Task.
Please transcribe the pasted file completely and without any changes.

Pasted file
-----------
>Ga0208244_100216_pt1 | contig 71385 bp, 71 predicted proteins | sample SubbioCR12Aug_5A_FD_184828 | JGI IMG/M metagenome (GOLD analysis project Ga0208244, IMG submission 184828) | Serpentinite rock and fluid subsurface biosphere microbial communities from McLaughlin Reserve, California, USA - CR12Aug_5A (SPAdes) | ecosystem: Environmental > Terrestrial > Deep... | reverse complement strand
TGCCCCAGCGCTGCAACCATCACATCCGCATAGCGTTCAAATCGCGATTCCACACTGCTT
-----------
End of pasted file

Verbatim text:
>Ga0208244_100216_pt1 | contig 71385 bp, 71 predicted proteins | sample SubbioCR12Aug_5A_FD_184828 | JGI IMG/M metagenome (GOLD analysis project Ga0208244, IMG submission 184828) | Serpentinite rock and fluid subsurface biosphere microbial communities from McLaughlin Reserve, California, USA - CR12Aug_5A (SPAdes) | ecosystem: Environmental > Terrestrial > Deep... | reverse complement strand
TGCCCCAGCGCTGCAACCATCACATCCGCATAGCGTTCAAATCGCGATTCCACACTGCTT